Canada's greatest sports heroes

SUN MEDIA

, Last Updated: 9:26 AM ET

It's a day of celebration for hosers everywhere, so what better time to tip the old ball cap to the greatest of the Great White North?

It used to be picking the top Canadian sports figures meant dipping our toes into the well of the deep past, when people like Marilyn Bell captured the hearts of Canadians with her swim across Lake Ontario at the tender age of 16.

These days there's no shortage of homegrown heroes, from the ball diamond to the hardwood to the international stage.

And while none of our choices can attract 100,000 people to one place all at once, the way Bell did along the Toronto shoreline in 1954, they'll certainly go down as the most inspirational Canuck athletes of all time.

So stand at attention, raise the Maple Leaf and hoist a Molson to the greatest sports heroes this country has ever produced.

10. RUSS JACKSON

If the measure of an athlete's greatness is in the staying power of their accomplishments, then Jackson remains in a class by himself nearly 40 years after his retirement from the Canadian Football League.

In a league where Canadian quarterbacks rarely get on the field, Jackson became the CFL's best, a three-time most outstanding player winner and triple Grey Cup champion.

Originally signed as a defensive back, the Hamilton native somehow convinced the Ottawa Rough Riders brass to go against the grain and play a Canadian at the most important position on the field.

9. LARRY WALKER

With apologies to the original pioneer, pitcher Ferguson Jenkins, nobody has done more for baseball in Canada than Walker, a native of Maple Ridge, B.C., who gave up hockey to become the best all-around ball player we've produced.

A five-time all-star and six-time Gold Glove Award winner, Walker made Canadian history when he won the National League MVP Award with Colorado in 1997.

Suddenly, Canadian kids everywhere had a hero who didn't wear skates and have a gap-toothed grin.

Kids like Justin Morneau, American League MVP with the Minnesota Twins last season, who credits Walker as his inspiration for getting to the bigs.

8. STEVE NASH

If Walker's impact on the diamonds of Canada are any indication, then look for a new crop of Canadian basketball players in the near future, maybe even with their own trademark hairstyle.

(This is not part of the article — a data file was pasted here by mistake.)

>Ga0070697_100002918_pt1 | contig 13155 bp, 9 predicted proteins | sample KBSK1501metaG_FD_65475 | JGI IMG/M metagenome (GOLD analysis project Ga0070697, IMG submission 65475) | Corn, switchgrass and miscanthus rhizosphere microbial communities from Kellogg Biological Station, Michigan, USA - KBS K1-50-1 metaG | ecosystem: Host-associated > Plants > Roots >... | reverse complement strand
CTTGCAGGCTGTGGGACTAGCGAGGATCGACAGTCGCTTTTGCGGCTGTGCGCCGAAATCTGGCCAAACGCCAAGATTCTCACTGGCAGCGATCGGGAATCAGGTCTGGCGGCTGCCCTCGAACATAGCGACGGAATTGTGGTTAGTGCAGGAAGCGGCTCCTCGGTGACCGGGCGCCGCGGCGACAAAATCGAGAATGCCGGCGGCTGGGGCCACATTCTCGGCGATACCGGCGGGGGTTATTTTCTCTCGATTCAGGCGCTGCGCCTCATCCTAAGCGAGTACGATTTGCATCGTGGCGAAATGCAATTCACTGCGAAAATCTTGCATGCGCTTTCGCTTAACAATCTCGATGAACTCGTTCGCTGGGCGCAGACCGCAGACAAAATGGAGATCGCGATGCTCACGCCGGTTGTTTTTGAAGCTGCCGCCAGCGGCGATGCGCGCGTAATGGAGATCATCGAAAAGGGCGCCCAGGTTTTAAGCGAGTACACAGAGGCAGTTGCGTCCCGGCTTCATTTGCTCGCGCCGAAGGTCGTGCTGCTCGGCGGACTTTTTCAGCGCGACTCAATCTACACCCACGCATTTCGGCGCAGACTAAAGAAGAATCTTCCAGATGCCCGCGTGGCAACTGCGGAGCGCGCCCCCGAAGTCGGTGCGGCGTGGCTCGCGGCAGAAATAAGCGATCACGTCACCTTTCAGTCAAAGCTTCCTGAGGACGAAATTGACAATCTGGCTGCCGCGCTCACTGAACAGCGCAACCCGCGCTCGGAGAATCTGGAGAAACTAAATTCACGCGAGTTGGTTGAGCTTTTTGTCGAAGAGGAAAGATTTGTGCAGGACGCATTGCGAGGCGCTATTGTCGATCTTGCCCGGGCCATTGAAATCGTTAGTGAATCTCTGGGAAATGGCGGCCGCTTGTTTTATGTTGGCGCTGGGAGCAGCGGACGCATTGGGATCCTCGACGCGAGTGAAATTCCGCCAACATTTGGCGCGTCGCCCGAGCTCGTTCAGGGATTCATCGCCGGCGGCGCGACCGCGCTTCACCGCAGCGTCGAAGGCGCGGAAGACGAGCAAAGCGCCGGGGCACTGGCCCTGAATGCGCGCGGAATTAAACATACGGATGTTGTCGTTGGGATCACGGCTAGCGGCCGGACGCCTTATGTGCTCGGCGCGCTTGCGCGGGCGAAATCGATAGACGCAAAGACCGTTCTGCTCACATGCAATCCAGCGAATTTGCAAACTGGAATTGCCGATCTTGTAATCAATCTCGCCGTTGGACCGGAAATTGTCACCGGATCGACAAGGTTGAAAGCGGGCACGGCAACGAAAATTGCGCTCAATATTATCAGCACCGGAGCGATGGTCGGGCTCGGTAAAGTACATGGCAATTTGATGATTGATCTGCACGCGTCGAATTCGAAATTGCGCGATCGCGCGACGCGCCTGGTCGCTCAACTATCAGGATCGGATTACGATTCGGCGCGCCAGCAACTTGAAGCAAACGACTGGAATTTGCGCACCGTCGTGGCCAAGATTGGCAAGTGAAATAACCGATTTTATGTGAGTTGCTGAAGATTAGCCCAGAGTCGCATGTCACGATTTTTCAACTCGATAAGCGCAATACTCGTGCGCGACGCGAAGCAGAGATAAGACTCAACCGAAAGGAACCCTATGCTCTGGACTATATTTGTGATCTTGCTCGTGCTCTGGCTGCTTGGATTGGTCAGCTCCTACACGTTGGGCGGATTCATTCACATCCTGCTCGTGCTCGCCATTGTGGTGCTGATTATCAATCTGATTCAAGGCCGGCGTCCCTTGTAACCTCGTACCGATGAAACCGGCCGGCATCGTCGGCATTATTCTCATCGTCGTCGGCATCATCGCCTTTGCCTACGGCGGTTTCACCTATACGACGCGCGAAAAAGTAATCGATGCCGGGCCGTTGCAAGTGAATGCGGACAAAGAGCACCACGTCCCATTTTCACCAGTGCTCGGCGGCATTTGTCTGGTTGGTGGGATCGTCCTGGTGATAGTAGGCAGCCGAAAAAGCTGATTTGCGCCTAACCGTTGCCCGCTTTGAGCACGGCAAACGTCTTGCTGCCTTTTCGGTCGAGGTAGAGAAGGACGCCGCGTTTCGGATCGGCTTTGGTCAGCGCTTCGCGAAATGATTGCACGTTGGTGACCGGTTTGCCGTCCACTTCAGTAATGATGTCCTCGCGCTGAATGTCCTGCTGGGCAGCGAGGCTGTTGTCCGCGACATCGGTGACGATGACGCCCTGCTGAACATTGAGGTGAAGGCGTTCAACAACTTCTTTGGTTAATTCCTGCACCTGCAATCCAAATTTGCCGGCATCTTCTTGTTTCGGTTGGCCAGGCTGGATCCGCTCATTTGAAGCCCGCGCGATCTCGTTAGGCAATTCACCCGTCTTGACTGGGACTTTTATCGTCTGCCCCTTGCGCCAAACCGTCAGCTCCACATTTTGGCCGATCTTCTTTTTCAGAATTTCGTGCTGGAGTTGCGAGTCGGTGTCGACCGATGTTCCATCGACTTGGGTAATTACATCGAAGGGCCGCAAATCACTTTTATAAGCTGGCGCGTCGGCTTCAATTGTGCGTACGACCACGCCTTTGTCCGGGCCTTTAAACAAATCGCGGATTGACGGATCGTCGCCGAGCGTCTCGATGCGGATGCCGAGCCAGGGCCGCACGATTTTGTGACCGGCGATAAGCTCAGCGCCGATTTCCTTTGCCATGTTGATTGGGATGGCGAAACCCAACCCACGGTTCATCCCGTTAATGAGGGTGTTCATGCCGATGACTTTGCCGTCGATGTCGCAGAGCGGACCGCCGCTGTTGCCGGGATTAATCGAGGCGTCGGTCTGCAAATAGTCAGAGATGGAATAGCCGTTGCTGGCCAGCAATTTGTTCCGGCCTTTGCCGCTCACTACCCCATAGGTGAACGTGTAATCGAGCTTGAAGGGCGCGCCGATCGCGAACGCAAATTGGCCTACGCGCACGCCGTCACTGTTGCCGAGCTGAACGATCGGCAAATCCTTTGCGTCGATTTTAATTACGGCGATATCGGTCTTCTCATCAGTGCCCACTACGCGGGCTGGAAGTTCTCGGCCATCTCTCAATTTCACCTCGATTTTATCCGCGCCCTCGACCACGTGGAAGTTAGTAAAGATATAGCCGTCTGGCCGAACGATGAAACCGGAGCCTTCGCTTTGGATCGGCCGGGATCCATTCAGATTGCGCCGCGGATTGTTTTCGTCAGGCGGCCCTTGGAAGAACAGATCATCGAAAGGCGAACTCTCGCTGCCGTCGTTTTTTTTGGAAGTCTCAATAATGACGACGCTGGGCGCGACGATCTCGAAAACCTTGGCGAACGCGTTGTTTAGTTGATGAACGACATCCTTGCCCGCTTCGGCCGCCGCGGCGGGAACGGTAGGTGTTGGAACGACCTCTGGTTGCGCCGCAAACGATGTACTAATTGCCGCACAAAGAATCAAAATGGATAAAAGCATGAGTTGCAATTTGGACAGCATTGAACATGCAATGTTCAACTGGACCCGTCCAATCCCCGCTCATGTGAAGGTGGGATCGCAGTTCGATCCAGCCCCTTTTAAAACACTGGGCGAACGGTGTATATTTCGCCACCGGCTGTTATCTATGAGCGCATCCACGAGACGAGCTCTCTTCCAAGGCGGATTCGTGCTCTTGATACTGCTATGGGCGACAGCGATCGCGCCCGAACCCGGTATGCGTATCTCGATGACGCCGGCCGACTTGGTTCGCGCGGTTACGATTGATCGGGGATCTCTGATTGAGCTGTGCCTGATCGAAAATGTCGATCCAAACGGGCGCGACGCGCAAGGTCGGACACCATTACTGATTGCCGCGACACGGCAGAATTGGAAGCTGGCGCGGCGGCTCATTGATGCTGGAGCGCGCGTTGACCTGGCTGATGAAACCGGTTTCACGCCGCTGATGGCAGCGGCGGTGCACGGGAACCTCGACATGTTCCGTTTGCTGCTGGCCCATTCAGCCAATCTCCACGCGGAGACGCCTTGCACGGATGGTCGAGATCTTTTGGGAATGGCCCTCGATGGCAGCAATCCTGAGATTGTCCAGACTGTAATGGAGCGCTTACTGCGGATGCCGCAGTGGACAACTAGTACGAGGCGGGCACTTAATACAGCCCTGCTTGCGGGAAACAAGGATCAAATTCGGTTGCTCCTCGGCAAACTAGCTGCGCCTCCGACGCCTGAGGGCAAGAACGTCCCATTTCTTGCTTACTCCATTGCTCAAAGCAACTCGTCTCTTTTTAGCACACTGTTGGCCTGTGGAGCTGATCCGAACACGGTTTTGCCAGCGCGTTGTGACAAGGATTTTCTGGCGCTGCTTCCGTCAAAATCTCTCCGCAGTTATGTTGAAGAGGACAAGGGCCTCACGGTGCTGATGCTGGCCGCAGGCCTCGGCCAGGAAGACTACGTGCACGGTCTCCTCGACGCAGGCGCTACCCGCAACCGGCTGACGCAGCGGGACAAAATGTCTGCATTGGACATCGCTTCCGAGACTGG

Victoria's Nash made history when he was named the NBA's MVP for the 2004-05 season.

Then he did it again the following year, mind boggling when you consider the state of hoops on both sides of the border.

The Phoenix Suns point guard wears his hoser history with pride, and the fact he's as unselfish and unassuming as athletes get only endears him to the masses.

7. CINDY KLASSEN

You want modest and unassuming? We bring you the poster girl for aw-shucks humility, a former hockey player from Winnipeg who turned what she originally thought was a dorky-looking sport into THE story of the 2006 Winter Olympics.

Klassen became the first Canadian to win five medals at a single Games, and six in a career, with a performance for the ages in Turin, Italy.

Her gold medal in the 1,500 metres had kids in her hometown rushing to their local speed skating clubs. Imagine the impact Klassen could have with a similar performance at the Vancouver Games in 2010.

6. DONOVAN BAILEY

The image of Canadian sport had been battered almost beyond repair by Ben Johnson and his positive drug test at the 1988 Olympics in Seoul.

So when Bailey won the Games' most prestigious event in Atlanta eight years later, Canadians shed the weight of the world off their shoulders.

The world's fastest man, from Oakville, Ont., became just the second person, after the U.S.'s Carl Lewis, to hold all three major titles in the 100 metres at the same time: the world and Olympic championships and the world record.